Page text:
Lewis Pugh, an activist swimmer who regularly braves the world's frigid waters to draw attention to environmental issues, has once again made history. The 45-year-old earlier this month completed a series of five swims in the Ross Sea off Antarctica wearing nothing but a Speedo, bathing cap and goggles. The water temperature? A mind-numbing 28-30 degrees Fahrenheit, with an air temperature of minus 25 F and wind gusts in excess of 45 miles per hour.

" 'Cold' is a word that holds no meaning in a blizzard in the Antarctic Ocean. It was very difficult to breathe. I was gasping for air. I kept telling myself to keep calm. I’ve never experienced anything like it," Pugh told National Geographic.

Having survived his latest challenge, Pugh now holds the world record for the farthest south swim ever made by a human. Such accolades, however, are secondary to the real reasons behind his being there in the first place.

"Very few people have ever heard of the Ross Sea," he told NatGeo. "It’s in the most remote part of the world. And no one lives there, other than a few scientists. How do you draw attention to such an important wilderness area, which is being heavily impacted by industrial fishing and climate change? Especially when the media is saturated with news of civil wars, famines, genocides, financial crises, and the like. Swimming in a Speedo in Antarctica captures the media’s attention like nothing else. And the public can relate to my commitment to the cause."

Before any other activists consider making plans for their own cold-water attempts, keep in mind that what Pugh can do is completely out of the ordinary.

"My core body temperature rises from 37°C to 38.2°C before I get into freezing water," he writes on his site. "That does not sound like a lot, but if your core body temperature rises more than 2°C you are clinically hyperthermic. Drop 2°C and you are clinically hypothermic. So being able to raise my core body temperature by 1.2°C makes an enormous difference. It enables me to stay in freezing water for prolonged periods of time."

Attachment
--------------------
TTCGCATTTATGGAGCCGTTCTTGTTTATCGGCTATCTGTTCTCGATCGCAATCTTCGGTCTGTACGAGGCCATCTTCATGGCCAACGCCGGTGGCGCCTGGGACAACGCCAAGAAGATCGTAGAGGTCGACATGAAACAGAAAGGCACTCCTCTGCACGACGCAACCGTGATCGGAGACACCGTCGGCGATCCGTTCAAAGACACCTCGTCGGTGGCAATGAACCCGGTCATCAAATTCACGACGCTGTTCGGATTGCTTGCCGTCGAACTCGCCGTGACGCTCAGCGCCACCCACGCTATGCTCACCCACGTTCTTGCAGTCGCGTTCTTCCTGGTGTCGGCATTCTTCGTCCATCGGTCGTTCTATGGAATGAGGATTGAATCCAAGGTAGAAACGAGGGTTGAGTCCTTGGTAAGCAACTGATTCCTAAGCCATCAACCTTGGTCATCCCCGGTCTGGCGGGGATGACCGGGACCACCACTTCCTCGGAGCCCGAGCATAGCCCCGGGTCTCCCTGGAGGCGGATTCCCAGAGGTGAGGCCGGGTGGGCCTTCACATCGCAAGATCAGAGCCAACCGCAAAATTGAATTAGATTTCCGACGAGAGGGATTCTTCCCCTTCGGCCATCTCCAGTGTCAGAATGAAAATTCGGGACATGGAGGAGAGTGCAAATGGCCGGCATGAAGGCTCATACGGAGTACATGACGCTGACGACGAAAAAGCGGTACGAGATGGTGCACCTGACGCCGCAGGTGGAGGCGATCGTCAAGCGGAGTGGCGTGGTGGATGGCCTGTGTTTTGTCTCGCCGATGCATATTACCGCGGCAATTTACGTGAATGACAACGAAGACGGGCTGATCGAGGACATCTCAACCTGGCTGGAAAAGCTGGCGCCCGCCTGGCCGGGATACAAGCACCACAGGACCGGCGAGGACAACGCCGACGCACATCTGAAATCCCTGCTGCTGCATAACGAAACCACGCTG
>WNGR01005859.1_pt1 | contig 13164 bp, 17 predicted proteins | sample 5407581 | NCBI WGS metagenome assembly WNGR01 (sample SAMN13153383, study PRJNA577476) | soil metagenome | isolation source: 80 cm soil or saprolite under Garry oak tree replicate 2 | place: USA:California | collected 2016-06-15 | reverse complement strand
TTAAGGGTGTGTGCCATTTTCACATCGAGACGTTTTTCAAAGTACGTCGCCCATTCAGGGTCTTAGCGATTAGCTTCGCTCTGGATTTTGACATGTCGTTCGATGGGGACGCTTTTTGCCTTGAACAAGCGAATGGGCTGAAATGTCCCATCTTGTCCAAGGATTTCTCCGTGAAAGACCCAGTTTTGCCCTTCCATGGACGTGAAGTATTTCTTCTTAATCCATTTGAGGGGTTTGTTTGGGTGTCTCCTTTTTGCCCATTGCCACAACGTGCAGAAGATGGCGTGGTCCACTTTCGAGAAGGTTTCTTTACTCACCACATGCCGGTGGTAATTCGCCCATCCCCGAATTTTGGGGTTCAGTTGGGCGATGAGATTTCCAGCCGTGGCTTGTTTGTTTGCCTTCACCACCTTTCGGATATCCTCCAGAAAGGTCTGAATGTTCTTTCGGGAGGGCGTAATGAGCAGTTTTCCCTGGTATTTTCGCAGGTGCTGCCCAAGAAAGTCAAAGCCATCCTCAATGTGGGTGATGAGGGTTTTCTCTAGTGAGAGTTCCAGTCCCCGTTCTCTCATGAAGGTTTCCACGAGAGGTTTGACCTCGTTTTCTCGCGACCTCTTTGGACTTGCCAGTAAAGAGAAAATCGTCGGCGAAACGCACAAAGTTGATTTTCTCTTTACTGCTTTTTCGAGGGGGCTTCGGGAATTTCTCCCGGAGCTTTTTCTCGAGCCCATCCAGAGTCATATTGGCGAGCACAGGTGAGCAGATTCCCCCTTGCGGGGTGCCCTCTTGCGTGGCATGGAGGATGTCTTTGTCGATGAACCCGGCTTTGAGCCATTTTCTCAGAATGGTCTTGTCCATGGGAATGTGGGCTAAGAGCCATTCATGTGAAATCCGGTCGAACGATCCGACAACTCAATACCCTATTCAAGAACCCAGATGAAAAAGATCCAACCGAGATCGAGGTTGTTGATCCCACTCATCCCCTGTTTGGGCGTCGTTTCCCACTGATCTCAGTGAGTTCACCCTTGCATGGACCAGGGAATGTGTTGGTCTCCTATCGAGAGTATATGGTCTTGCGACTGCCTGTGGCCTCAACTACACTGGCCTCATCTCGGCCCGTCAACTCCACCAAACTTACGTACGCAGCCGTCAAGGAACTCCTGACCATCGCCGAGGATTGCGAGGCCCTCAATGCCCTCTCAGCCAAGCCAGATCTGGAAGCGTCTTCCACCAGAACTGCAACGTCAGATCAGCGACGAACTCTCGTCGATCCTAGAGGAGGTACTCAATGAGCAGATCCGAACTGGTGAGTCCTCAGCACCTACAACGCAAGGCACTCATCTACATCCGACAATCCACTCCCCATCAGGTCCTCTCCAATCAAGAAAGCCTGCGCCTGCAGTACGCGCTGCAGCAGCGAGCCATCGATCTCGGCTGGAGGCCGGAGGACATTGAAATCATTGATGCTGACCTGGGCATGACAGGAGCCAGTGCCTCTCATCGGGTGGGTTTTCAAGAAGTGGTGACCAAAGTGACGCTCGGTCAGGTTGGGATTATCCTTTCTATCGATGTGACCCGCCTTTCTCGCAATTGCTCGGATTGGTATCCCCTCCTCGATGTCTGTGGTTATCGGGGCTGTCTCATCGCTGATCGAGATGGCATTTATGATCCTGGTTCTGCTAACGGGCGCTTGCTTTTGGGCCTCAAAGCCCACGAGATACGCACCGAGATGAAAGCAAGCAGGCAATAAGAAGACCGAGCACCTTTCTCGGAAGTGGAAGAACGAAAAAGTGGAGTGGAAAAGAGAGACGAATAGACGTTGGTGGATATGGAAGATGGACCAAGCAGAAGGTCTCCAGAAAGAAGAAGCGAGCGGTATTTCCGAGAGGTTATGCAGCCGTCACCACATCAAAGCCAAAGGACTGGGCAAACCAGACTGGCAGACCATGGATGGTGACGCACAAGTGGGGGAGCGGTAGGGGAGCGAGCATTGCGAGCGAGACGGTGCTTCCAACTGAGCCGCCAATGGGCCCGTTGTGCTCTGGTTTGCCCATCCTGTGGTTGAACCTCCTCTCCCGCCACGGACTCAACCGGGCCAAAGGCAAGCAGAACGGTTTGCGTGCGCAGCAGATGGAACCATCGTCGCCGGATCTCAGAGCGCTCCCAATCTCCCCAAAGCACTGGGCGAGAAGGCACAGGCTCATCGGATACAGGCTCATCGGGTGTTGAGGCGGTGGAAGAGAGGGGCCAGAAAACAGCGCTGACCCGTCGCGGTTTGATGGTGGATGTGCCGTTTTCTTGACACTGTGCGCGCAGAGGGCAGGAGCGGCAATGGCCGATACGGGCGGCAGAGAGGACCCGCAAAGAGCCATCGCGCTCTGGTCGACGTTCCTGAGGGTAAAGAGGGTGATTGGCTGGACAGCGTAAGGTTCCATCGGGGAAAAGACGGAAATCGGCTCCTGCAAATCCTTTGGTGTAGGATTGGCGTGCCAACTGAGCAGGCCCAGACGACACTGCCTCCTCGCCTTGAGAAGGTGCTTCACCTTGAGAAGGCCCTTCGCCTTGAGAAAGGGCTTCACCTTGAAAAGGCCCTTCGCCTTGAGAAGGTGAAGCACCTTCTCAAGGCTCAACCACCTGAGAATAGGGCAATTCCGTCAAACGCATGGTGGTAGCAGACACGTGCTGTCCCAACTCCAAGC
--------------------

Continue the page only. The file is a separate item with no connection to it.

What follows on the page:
Pugh's ability has been observed first-hand by sports scientist Tim Noakes, who coined the phrase "anticipatory thermo-genesis" to describe the process. Before hitting the frigid water, Pugh generally meditates for 15 minutes to music (Verdi's "Chorus of the Hebrew Slaves" is one of his favorites), building his heart rate from 70 to 160 beats per minute. It's a technique he's honed over the years, telling CNN in 2009 that he generally swims in cold water for one hour a day, followed by four hours of meditation.

While Pugh claims his ability is unique, Tibetan nuns would claim otherwise. In 2013, a team of researchers at the National University of Singapore found that a form of meditation used by the nuns called g-tummo allowed them to raise their core body temperatures to 38.3 degrees Celsius.

"The participants whom I taught this technique to were able to elevate their body temperature, within limits, and reported feeling more energised and focused," researcher and associate professor Maria Kozhevnikov reported in the study. "With further research, non-Tibetan meditators could use 'vase breathing' to improve their health and regulate cognitive performance."

Check out a video on Pugh's record-breaking five swims' challenge below.

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Michael d'Estries ( @michaeldestries ) covers science, technology, art, and the beautiful, unusual corners of our incredible world.

How Lewis Pugh survived a frigid swim in Antarctica
World's leading cold-water swimmer can mentally raise his core body temperature 100.4 degrees, a phenomenon called 'anticipatory thermo-genesis.'